Tuesday newspaper round-up: Executive pay, grain, Apple, global slowdown

by | May 3, 2022

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Six in 10 people think company bosses should be prevented from earning more than 10 times the average paid to employees, according to polling shared exclusively with the Guardian. A poll for the High Pay Centre, a thinktank that campaigns for fairer pay for workers, found that 63% of Britons said chief executives should be paid no more than 10 times the earnings of lower- or mid-ranking employees. – Guardian
The director of the United Nations World Food Programme in Germany has warned that millions of tonnes of grain is stuck in Ukraine due to sea ports being blocked by Russian military action. Martin Frick said about 4.5 million tonnes of grain in containers at Ukrainian ports could not be shifted due to unsafe or occupied sea routes, some of which had been mined, as well as inaccessible ports. – Guardian

In the wake of unprecedented upheaval during the Covid crisis, much of Britain has returned to normal. From large Northern cities to seaside towns, footfall is up, restaurants are busy again and public transport use is recovering. But this rebound largely seems to have passed by the biggest city of them all. London has been left at the back of the pack as commuters and tourists stay away. The Centre for Cities, a think tank, has London languishing at the bottom of its recovery rankings. – Telegraph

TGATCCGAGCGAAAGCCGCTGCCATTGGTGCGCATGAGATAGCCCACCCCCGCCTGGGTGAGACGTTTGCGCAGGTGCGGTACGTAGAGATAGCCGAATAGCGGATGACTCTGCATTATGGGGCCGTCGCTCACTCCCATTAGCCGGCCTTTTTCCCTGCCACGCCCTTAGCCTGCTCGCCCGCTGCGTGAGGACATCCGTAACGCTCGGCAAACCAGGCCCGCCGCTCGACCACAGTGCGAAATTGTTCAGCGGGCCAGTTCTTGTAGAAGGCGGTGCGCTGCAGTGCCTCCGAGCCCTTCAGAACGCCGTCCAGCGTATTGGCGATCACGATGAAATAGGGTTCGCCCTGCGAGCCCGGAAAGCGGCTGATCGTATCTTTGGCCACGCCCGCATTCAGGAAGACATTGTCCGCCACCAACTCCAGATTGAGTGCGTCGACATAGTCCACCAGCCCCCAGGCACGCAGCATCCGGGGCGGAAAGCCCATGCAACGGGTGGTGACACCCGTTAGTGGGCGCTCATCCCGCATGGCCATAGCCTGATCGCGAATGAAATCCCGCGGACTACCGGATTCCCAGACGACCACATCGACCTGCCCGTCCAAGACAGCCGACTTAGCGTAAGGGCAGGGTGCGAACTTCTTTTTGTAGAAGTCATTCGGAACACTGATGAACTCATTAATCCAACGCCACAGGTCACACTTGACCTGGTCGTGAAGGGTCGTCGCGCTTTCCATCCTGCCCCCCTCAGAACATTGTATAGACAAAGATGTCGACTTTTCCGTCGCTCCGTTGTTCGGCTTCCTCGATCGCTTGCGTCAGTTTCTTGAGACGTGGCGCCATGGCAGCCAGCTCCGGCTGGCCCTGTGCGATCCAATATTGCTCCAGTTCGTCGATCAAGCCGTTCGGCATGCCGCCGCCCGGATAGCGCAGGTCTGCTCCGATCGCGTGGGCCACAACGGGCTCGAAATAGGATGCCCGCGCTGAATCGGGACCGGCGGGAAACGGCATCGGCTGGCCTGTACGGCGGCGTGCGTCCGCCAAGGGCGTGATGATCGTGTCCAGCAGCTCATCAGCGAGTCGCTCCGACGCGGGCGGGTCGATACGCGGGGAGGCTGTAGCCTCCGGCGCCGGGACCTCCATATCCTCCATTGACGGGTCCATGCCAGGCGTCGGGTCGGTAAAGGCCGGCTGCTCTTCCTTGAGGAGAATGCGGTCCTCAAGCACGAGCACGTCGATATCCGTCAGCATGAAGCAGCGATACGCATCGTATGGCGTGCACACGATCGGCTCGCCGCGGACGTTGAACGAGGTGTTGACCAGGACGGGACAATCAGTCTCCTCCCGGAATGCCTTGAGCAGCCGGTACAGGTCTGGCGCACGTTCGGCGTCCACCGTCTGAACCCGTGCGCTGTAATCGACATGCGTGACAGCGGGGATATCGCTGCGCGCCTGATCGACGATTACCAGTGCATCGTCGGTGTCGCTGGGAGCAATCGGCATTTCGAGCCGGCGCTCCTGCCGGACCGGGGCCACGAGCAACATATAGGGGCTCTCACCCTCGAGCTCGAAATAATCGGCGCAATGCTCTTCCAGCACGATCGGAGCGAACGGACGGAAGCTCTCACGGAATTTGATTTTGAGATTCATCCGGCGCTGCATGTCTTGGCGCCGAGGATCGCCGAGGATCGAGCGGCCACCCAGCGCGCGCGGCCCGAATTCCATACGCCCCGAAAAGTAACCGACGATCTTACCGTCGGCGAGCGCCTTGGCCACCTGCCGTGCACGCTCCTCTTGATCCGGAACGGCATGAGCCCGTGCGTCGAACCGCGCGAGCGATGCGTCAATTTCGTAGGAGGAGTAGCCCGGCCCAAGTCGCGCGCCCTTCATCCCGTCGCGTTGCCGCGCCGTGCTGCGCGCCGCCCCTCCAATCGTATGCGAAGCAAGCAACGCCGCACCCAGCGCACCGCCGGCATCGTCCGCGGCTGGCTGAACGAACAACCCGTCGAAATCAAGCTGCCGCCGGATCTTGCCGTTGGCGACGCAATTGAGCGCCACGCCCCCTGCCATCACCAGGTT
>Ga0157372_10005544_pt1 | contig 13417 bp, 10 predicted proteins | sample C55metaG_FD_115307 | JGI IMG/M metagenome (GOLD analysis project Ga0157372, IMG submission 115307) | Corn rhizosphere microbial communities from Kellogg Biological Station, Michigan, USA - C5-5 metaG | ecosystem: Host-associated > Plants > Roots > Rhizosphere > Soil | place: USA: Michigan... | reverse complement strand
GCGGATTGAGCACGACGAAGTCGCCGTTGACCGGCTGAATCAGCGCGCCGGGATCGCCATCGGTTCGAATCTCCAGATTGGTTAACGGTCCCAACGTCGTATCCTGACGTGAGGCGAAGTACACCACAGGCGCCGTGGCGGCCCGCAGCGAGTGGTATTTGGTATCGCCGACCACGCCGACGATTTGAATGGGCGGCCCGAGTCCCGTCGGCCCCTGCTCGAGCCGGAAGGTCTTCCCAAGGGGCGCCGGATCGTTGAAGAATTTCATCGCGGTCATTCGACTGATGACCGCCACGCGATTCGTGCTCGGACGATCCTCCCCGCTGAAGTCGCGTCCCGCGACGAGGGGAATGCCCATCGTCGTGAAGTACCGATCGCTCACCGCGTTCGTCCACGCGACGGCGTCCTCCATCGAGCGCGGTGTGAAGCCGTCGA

Apple has been accused of breaking competition law by limiting rivals’ ability to create contactless payment apps as a Brussels assault on US big tech gathers pace. Regulators in the European Union have claimed that the company is preventing competitors from easily creating a system for tap-and-go transactions on the iPhone “to the benefit of its own solution Apple Pay”. Apple faces a multi-billion euro fine if found to have broken the rules. – Telegraph

Fears about the health of the global economy have mounted after downbeat data from Europe, China and the United States fuelled concern that rampant inflation, disrupted supply chains and Russia’s invasion of Ukraine threaten a prolonged global slowdown. The S&P Global eurozone manufacturing purchasing managers’ index fell to 55.5 last month, down from 56.5 in March and to its lowest level in 15 months. It was the third consecutive month that the figure in the survey has declined and was accompanied by a warning that the bloc had slowed to a “near standstill”. – The Times

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